• The extreme volatility and price declines of the S&P 500 has left the market 19% below the early January high but still 78% above the March 23, 2020, low.
• Market technicals haven’t fully reached washed out levels with 10day A/D of 46% and put/call ratios holding up while percentage below 50/200dma and the lower BB of 3,848 looking more oversold. IIAS bull-bear of -15.2% is lower than any reading since the GFC.
• While market corrections are always unsettling, it’s worth remembering how frequent and deep they occur. The median non-recession correction is -12.5% and recession corrections hover around -24%.
• Earnings, dividends, and multiple expansion/contraction are the drivers of stock market returns and the latter has both giveth (2020-2021) and taketh (2022) in grand fashion in recent years.
• 95% of S&P 500 companies have reported a beat rate and margin of 77% and 4.7% respectively but the negative price reaction of 0.5% to positive EPS surprises.
• Market narratives from the Fed and U.S. Treasury Secretary left investors feeling like a policy of hope or luck to avoid recession is pretty fragile but a strong labor market, healthy consumer balance sheets, moderating inflation, and supply chain normalization offer a solid footing.
• Robust consumer balance sheets (demand) support a constructive view of forward growth expectations with $4t in checking and loose currency and $4.5t in money market holdings.
• After breaking above the key psychological level of 3% earlier this month, 10yr UST yields have settled down into the 280’s.

This communication is provided for informational purposes only and is not an offer, recommendation or solicitation to buy or sell any security or other investment. This communication does not constitute, nor should it be regarded as, investment research or a research report, a securities or investment recommendation, nor does it provide information reasonably sufficient upon which to base an investment decision. Additional analysis of your or your client’s specific parameters would be required to make an investment decision. This communication is not based on the investment objectives, strategies, goals, financial circumstances, needs or risk tolerance of any client or portfolio and is not presented as suitable to any other particular client or portfolio.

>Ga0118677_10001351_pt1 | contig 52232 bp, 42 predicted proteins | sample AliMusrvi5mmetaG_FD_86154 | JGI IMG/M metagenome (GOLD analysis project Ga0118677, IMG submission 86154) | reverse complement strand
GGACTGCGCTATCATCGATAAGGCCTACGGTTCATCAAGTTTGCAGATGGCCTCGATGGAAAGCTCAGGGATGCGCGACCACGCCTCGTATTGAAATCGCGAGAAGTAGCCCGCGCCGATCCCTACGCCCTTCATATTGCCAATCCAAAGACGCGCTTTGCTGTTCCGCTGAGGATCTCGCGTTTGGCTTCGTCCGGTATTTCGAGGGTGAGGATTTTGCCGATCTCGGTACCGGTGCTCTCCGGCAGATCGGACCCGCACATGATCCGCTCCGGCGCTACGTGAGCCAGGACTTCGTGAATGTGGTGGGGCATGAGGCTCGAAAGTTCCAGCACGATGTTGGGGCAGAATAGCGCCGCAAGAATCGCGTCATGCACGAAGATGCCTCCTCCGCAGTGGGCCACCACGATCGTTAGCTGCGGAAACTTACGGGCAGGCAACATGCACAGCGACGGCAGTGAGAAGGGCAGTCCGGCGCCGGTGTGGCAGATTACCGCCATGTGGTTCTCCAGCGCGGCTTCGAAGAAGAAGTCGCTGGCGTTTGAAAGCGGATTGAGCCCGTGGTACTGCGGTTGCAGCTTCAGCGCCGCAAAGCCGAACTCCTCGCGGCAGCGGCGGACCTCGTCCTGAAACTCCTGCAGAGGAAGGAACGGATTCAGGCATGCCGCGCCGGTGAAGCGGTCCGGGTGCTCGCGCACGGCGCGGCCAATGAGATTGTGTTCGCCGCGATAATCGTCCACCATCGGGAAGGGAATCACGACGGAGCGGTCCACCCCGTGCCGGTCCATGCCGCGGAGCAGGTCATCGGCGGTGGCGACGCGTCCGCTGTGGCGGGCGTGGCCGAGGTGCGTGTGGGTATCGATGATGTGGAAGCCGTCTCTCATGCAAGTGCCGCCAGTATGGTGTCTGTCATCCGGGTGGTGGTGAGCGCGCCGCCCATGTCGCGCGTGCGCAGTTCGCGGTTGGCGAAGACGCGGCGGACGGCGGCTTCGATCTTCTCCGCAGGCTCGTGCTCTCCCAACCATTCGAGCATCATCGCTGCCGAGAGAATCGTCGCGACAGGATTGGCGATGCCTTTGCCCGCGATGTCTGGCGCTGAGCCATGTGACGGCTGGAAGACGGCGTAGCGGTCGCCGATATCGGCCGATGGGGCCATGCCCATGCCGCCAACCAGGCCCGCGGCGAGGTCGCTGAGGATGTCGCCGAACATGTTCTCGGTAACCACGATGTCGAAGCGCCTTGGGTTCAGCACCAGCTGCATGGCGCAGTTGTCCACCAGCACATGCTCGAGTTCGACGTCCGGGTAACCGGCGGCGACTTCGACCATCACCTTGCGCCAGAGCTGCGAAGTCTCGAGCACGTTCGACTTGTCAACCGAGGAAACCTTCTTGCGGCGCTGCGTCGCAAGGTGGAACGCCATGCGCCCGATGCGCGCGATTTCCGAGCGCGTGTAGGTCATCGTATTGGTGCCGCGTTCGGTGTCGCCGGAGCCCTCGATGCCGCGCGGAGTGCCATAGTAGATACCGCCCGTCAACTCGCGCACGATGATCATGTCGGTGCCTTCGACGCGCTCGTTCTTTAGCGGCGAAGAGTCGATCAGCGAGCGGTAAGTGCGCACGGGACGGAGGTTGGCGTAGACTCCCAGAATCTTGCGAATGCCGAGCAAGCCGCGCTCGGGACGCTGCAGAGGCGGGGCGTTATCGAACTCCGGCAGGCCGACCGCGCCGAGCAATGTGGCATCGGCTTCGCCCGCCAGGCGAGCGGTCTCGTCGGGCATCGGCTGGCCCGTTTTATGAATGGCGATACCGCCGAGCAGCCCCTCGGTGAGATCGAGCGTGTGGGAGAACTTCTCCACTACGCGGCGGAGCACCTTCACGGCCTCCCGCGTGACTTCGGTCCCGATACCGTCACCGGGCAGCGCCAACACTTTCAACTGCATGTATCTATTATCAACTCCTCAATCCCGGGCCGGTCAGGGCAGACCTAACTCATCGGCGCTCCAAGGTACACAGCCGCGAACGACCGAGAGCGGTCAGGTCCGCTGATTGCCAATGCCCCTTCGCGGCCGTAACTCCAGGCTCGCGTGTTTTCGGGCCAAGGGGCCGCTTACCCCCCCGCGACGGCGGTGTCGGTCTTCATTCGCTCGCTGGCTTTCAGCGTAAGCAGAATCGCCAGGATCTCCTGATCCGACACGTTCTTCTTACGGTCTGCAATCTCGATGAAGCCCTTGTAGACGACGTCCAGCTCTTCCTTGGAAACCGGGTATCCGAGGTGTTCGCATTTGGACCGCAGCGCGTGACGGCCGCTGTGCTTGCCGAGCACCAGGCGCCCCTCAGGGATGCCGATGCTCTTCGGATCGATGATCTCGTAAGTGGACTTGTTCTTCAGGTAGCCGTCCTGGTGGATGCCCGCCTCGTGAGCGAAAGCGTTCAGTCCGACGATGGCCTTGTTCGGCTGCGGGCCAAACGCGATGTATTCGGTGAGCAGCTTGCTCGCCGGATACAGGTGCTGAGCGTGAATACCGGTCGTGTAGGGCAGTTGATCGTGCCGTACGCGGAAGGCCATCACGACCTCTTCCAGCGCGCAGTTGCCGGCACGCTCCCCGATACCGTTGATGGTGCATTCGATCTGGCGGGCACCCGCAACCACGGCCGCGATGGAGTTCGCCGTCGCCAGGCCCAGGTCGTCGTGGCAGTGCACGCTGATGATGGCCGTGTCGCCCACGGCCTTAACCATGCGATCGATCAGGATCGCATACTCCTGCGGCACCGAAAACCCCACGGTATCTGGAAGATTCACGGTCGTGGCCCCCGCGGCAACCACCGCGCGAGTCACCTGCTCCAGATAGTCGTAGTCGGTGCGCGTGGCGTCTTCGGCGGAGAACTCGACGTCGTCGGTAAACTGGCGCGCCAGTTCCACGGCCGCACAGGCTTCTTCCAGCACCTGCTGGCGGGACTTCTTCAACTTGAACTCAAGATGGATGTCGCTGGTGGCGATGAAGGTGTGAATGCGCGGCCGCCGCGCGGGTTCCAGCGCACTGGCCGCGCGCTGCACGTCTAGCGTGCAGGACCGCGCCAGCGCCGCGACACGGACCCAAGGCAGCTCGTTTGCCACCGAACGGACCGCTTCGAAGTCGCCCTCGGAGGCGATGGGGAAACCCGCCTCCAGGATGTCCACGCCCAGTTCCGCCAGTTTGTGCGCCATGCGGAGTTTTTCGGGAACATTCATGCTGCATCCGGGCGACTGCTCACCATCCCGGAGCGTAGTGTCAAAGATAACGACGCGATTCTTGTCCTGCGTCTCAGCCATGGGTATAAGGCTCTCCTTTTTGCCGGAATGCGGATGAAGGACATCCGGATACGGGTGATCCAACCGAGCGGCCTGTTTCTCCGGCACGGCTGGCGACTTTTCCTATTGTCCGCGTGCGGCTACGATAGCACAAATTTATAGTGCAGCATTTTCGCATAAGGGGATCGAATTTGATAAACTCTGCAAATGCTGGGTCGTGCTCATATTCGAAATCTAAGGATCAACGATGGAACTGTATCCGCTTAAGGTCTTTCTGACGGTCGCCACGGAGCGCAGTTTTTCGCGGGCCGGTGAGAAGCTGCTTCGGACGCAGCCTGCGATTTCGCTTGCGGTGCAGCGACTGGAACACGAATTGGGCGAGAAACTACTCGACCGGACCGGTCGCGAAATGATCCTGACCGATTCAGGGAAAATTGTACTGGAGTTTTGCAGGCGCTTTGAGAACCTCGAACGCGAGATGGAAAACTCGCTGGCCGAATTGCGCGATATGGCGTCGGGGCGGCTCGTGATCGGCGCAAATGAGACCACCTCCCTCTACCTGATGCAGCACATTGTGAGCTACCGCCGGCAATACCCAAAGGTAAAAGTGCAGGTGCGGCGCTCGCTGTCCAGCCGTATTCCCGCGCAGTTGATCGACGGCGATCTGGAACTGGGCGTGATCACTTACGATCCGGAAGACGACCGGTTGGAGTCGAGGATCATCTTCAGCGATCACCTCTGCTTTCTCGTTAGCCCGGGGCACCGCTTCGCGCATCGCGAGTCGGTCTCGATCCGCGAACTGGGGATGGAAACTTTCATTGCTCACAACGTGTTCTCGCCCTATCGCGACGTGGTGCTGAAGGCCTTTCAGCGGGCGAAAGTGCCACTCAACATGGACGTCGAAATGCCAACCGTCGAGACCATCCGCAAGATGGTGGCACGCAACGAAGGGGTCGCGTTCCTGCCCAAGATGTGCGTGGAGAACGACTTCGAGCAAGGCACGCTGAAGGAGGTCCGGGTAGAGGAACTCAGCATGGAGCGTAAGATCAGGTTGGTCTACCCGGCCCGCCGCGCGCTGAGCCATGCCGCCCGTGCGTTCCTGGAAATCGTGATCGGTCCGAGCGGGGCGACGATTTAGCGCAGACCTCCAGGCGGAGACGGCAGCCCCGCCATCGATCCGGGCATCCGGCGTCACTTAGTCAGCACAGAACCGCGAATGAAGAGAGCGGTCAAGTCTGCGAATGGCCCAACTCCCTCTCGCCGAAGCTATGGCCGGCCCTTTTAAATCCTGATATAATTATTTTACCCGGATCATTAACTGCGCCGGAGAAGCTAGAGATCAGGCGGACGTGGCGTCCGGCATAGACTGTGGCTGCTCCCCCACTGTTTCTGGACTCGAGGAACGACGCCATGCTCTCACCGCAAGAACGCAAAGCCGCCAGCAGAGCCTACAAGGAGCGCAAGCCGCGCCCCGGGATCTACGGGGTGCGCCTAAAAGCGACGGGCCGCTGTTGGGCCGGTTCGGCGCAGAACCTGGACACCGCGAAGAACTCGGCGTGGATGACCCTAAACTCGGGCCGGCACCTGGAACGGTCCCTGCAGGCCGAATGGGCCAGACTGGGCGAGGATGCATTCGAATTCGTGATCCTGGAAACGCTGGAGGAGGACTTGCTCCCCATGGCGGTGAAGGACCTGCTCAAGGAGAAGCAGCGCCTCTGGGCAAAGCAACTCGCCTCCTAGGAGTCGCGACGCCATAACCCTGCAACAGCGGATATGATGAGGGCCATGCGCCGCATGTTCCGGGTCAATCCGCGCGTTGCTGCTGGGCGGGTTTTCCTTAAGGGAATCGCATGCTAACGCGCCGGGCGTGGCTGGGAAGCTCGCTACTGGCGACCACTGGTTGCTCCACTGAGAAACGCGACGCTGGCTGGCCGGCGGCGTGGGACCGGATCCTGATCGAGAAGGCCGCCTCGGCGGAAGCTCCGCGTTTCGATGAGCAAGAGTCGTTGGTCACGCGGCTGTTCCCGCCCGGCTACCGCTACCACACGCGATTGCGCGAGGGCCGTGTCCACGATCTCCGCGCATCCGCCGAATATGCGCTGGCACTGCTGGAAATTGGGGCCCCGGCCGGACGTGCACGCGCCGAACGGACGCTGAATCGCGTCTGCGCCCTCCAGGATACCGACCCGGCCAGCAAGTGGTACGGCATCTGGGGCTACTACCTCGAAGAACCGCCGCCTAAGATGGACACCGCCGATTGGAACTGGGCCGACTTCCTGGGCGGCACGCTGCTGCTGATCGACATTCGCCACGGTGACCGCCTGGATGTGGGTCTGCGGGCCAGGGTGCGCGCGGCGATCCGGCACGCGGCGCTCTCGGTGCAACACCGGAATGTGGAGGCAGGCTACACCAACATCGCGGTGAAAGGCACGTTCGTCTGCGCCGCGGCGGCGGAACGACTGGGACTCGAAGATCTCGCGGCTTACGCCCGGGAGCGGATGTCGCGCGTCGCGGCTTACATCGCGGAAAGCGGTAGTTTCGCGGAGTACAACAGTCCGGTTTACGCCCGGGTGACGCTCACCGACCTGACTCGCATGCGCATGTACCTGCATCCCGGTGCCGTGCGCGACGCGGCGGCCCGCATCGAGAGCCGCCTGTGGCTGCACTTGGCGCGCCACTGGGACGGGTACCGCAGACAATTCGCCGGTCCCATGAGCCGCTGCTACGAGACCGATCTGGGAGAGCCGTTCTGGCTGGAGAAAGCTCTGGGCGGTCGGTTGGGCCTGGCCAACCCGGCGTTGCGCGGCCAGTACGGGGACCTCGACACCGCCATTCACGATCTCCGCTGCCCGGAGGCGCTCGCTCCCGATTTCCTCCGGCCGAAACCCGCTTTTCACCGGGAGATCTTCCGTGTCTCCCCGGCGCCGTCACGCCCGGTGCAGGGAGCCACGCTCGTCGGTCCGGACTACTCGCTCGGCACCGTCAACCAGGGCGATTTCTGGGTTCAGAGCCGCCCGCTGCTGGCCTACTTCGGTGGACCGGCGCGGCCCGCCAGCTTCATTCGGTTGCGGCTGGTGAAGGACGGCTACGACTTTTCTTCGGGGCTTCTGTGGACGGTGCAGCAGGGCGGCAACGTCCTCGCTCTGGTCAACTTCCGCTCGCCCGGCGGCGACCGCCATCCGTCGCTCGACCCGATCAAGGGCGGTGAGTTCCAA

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Tucker Financial Weekly Market Review: May 13, 2022

Weekly Market Report: May 13, 2022

Risk markets endured yet another difficult week, with the S&P 500 and NASDAQ posting a sixth consecutive down week, leaving the broad U.S. equity markets up only 15% over pre-COVID highs now that much of the valuation premiums have been right sized. While it’s too early to declare Monday’s 3.20% yield on the 10yr UST a near term high, the rise in interest rates did take a breather last week with most maturities falling 0.10% to 0.20%. Commodity markets were flat last week with oil holding onto the sharp gains of the past few months while the USD posted another strong week versus foreign currencies.

Market Anecdotes

• The bond market found some footing, at least for the time being with rates settling down in the back half of the
week. Corporate bonds are now offering a decent value relative to late last year.
• The exceptional volatility we’ve seen has left global equities trading at 15.5x (non-U.S. 12.6x and U.S. 17.6x), well into a cycle of recalibrating valuations and increasing the likelihood that fundamentals will remain a key driver of returns in the back half of 2022.